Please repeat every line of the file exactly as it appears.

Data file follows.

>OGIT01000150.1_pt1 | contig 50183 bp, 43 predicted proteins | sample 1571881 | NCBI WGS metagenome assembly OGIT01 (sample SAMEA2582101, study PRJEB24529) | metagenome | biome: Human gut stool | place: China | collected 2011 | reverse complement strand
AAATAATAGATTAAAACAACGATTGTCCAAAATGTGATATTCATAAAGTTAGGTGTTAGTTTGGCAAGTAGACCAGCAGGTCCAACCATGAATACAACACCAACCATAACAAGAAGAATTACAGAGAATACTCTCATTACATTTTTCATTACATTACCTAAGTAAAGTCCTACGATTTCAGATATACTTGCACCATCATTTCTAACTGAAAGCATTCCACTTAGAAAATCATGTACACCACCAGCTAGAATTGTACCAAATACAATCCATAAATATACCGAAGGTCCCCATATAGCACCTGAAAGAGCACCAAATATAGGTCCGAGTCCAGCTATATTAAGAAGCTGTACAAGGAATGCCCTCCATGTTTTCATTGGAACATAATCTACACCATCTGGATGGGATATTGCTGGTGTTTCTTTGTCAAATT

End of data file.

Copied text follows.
>OGIT01000150.1_pt1 | contig 50183 bp, 43 predicted proteins | sample 1571881 | NCBI WGS metagenome assembly OGIT01 (sample SAMEA2582101, study PRJEB24529) | metagenome | biome: Human gut stool | place: China | collected 2011 | reverse complement strand
AAATAATAGATTAAAACAACGATTGTCCAAAATGTGATATTCATAAAGTTAGGTGTTAGTTTGGCAAGTAGACCAGCAGGTCCAACCATGAATACAACACCAACCATAACAAGAAGAATTACAGAGAATACTCTCATTACATTTTTCATTACATTACCTAAGTAAAGTCCTACGATTTCAGATATACTTGCACCATCATTTCTAACTGAAAGCATTCCACTTAGAAAATCATGTACACCACCAGCTAGAATTGTACCAAATACAATCCATAAATATACCGAAGGTCCCCATATAGCACCTGAAAGAGCACCAAATATAGGTCCGAGTCCAGCTATATTAAGAAGCTGTACAAGGAATGCCCTCCATGTTTTCATTGGAACATAATCTACACCATCTGGATGGGATATTGCTGGTGTTTCTTTGTCAAATT